In November, the Associated Press reported “Scientists mystified, wary, as Africa avoids COVID disaster” and while we at Bread and Water for Africa® were pleased, we also realize that the detrimental impact of COVID-19 on our partners in sub-Saharan African countries such as Zimbabwe and Sierra Leone is more than simply the number of confirmed cases and deaths.
“When the coronavirus first emerged last year, health officials feared the pandemic would sweep across Africa, killing millions,” the AP reported. “Although it’s still unclear what COVID-10’s ultimate toll will be, the catastrophic scenario has yet to materialize in Zimbabwe or much of the continent.”
Zimbabwe is home to our longtime partner, Shinga Development Trust and its Lerato Children’s Village, where founder and director Margaret Makambira has been struggling to keep the orphaned and abandoned children in her care fed and healthy despite rampant inflation causing the prices of basic food staples to increase on practically a daily basis.
“COVID-19 has also played a major role in the downfall of the economy which was caused by the movement restrictions which mainly affected those doing buying and selling,” Margaret reported. “It also contributed greatly in the sense that gatherings were prohibited and community members were not enjoying mutual help benefits which slowed down production.”
However, the purported lack of confirmed cases and deaths in sub-Saharan Africa where, according to the World Health Organization, fewer than 6 percent of the people are vaccinated as people continue to contract the virus, albeit on a much lower level than initially anticipated, and frontline health care workers need personal protection equipment (PPE) to keep themselves and their family members safe.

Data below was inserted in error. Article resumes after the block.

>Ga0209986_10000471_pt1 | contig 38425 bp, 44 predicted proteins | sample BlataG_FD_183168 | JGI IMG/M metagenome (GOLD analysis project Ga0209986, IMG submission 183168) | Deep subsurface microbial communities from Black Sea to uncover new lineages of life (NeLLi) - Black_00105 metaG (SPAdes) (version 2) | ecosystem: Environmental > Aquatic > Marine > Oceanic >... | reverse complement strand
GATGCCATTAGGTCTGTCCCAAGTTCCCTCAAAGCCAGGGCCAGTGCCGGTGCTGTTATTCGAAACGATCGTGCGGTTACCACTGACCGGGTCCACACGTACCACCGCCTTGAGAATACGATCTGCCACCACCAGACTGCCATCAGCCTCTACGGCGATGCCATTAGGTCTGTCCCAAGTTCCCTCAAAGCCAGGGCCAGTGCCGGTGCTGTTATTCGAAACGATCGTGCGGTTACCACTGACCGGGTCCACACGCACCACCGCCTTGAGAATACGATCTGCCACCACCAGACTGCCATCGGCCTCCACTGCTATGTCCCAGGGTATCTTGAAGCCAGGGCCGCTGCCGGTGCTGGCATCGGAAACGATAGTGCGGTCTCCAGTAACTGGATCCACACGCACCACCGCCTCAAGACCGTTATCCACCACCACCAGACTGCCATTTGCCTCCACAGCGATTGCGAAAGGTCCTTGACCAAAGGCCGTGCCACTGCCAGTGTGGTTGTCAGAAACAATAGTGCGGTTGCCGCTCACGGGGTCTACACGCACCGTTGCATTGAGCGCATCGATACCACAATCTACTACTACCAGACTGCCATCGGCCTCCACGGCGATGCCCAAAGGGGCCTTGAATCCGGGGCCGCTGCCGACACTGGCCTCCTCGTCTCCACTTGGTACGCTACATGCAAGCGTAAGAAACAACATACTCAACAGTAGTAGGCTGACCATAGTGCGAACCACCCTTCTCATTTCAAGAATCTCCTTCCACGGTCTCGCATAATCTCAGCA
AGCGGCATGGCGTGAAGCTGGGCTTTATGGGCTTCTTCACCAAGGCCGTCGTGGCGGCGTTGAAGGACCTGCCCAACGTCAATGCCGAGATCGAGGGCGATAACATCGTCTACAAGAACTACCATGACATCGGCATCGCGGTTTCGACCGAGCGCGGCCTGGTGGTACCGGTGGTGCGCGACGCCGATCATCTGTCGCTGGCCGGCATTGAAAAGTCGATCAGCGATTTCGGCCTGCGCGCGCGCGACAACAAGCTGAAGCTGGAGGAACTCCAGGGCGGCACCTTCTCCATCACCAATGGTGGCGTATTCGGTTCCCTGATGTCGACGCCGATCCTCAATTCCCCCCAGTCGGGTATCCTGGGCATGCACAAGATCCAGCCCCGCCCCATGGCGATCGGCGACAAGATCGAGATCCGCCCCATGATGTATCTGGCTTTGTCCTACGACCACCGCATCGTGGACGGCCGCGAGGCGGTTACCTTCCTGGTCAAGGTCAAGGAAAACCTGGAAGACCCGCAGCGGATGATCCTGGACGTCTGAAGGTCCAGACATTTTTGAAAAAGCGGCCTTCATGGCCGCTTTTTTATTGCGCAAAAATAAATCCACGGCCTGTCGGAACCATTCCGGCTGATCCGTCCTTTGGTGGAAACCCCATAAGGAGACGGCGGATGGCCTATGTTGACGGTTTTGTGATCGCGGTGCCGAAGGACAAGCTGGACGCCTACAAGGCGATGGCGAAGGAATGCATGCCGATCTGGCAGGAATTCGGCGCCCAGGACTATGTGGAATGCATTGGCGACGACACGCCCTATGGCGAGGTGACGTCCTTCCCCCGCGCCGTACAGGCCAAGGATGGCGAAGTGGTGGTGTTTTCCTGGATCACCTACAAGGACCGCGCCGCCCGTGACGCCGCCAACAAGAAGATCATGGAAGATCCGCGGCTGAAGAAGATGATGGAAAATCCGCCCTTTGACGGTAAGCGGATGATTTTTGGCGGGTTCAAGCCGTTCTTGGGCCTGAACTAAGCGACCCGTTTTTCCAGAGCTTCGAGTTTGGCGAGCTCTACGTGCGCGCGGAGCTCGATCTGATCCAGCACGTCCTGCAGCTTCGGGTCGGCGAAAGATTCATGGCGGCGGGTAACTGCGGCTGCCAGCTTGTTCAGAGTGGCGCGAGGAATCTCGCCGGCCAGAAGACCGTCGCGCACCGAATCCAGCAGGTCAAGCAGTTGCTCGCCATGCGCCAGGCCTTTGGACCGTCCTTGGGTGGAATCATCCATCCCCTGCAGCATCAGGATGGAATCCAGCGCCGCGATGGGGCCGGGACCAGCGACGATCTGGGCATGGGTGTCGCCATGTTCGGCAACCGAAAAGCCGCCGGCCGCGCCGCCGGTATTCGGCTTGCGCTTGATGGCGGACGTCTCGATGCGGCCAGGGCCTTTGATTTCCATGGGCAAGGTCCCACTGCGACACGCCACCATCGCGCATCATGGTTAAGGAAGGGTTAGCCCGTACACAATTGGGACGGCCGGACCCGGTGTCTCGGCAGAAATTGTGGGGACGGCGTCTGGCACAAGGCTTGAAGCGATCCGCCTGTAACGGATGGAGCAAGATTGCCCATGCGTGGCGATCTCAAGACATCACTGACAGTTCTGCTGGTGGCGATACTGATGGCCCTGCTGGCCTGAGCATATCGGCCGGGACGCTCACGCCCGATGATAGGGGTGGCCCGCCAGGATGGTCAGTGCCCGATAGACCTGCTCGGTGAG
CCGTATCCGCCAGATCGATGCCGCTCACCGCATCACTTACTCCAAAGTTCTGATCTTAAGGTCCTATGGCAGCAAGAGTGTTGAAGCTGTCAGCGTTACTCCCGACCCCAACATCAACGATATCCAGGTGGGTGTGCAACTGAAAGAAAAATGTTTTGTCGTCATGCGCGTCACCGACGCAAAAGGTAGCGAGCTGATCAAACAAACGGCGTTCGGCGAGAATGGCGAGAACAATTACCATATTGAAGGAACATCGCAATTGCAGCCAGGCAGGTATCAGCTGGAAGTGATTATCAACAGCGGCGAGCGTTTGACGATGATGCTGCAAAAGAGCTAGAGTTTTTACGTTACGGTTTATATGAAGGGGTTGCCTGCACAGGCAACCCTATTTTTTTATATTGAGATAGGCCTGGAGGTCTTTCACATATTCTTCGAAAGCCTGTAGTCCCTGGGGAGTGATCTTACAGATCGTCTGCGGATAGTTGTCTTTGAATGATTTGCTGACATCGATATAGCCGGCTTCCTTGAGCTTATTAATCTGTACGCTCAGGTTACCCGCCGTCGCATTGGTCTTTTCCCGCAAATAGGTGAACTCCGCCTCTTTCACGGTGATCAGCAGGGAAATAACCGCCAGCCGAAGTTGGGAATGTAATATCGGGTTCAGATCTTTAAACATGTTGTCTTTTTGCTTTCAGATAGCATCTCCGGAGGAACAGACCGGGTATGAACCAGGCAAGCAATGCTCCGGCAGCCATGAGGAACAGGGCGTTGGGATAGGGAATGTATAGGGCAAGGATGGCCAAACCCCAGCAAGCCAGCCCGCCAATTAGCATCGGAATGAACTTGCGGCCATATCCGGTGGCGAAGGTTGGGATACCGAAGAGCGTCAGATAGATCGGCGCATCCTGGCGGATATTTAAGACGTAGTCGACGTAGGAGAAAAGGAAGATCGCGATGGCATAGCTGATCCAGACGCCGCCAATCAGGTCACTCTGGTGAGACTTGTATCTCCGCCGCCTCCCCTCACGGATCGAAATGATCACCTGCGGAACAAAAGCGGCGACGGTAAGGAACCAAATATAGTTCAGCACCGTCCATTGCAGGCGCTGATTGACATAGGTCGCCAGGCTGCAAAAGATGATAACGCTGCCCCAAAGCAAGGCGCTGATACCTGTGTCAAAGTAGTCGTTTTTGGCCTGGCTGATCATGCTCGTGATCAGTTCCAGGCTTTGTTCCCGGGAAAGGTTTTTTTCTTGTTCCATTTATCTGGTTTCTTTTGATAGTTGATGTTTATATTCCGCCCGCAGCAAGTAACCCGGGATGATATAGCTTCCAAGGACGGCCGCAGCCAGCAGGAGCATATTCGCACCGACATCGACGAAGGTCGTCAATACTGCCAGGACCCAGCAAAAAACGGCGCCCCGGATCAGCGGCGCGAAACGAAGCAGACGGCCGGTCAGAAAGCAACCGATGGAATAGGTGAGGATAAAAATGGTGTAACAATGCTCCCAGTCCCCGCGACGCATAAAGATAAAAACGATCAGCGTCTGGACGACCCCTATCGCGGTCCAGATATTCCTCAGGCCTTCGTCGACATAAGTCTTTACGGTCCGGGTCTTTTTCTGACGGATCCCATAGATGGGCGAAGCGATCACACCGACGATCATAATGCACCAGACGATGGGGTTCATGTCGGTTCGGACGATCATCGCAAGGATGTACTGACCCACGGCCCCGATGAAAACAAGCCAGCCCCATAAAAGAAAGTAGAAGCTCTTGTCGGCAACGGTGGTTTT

Specifically, in Sierra Leone, our partners, the United Methodist Church Sierra Leone and the Rural Youth Development Organization are in desperate need of PPE including disposable face masks with ear loops, as well as thousands of KN95 masks, medical gowns, and coveralls to be used by medical staff in the clinics and hospitals they operate in order to treat the country’s underprivileged as soon as possible.
RYDO program manager Joseph Kobba notes that the government provides only free medical supplies and limited medicines to provide healthcare for children less than 5-years-old, new mothers, and pregnant women.
“Beyond that, our health centers would not have any other sources,” Joseph tells us. “RYDO works in rural areas where most people struggle to earn enough for a daily meal. The organization relies on donor organizations such as Bread and Water for Africa® to ensure our program’s sustainability.”
Joseph – and the staff at the RYDO healthcare facilities who are risking their lives to help the most impoverished in their communities in desperate need of medical care – are rely on us to help keep them safe during the pandemic, and we are counting on the continuing assistance of our supporters to enable us to do just that.